Roads between Madison and Milwaukee might be too clogged to help bolster the valuable transportation industry in areas that might otherwise support increased freight travel, the annual Urban Mobility Report said. 

The United States Department of Transportation funds the Center for Freight and Infrastructure Research and Education, which works to improve freight infrastructure, Director Teresa Adams said.

Madison ranked 57th in commodity value in a survey of metropolitan areas around the nation in the report published by the Texas Transportation Institute.

“Madison is a workhorse area,” said Jason Bittner, deputy director of CFIRE. “The ranking shows the relative importance of us as a link between the markets of Chicago and Minneapolis.”

Commodity value is calculated by taking the values of all shipments moving through a particular metropolitan area and ranking the results out of 100 possible points.

However, the report also showed glaring problems such as congestion and the level of delays. Madison was respectively ranked 33rd and 34th in total delay and trucking delay.

“There is some disadvantage to being somewhat of a ‘thorough-state’ between Minneapolis and Chicago,” Bittner said. “Since these two economic centers are always going to be the main draws, anytime you have stop-and-go traffic, productivity is lost.”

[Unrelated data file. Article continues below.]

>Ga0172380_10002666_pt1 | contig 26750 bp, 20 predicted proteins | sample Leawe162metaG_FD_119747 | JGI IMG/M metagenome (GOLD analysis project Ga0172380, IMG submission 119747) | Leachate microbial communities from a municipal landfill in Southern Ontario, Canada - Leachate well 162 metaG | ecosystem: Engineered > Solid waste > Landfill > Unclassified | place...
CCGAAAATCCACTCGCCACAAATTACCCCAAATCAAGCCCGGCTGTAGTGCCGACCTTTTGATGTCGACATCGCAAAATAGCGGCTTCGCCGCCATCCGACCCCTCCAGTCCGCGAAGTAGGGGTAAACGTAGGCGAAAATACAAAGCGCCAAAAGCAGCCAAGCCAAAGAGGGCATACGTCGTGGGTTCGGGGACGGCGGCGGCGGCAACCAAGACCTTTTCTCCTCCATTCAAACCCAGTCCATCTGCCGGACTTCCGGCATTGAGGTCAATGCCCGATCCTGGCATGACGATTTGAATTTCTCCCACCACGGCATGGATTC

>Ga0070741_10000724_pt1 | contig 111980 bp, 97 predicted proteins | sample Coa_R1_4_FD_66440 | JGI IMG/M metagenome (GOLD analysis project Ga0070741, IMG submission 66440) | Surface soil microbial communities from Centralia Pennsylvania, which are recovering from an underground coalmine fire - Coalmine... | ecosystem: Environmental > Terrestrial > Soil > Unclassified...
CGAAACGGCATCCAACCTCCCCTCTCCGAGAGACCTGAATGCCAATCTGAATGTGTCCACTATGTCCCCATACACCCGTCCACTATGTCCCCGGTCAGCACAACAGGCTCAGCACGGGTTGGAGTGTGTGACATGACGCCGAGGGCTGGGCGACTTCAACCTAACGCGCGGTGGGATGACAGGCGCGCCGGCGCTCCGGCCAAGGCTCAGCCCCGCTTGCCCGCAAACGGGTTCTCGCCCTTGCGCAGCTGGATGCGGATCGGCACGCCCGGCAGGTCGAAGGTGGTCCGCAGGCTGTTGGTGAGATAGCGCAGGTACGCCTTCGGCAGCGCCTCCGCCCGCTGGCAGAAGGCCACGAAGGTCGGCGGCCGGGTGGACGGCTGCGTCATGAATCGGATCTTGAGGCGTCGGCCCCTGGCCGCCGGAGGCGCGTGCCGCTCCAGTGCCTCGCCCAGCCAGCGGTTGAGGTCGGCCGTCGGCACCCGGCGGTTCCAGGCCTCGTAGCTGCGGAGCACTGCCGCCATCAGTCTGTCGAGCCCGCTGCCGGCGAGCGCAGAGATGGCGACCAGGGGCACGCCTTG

CFIRE has identified several solutions and strategies to alleviating these delays, Bittner added.

He said one low-cost solution being discussed includes changing lane restrictions in suburban areas and requiring trucks to stay out of the left lane.

He also noted all solutions come with another problem of forcing trucks to compete with merging traffic.

CFIRE is also eyeing the delivery restrictions on trucks and prohibition of unloading during certain time periods.

Bittner said restrictions have both positive and negative effects on freight movements, but removing restrictions would create further challenges in appropriate staffing for businesses.

The biggest problem, however, comes with the budget, he added.

Bittner said one of the items that will continue to be a challenge with any of the presented strategies that have been recommended is that they will require extension and rededication of funds.

He cited infrastructure overhauls to alleviate bottlenecks as one potentially costly undertaking necessary to improve current transportation issues.